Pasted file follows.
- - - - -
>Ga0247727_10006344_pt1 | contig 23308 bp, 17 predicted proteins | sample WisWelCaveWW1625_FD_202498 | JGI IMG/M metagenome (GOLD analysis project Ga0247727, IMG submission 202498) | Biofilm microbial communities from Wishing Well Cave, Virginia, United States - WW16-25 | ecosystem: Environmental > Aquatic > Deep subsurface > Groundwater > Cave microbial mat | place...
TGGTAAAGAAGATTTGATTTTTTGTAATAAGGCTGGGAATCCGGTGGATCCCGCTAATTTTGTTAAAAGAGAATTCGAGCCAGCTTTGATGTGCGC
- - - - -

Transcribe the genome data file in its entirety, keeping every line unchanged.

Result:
>Ga0247727_10006344_pt1 | contig 23308 bp, 17 predicted proteins | sample WisWelCaveWW1625_FD_202498 | JGI IMG/M metagenome (GOLD analysis project Ga0247727, IMG submission 202498) | Biofilm microbial communities from Wishing Well Cave, Virginia, United States - WW16-25 | ecosystem: Environmental > Aquatic > Deep subsurface > Groundwater > Cave microbial mat | place...
TGGTAAAGAAGATTTGATTTTTTGTAATAAGGCTGGGAATCCGGTGGATCCCGCTAATTTTGTTAAAAGAGAATTCGAGCCAGCTTTGATGTGCGC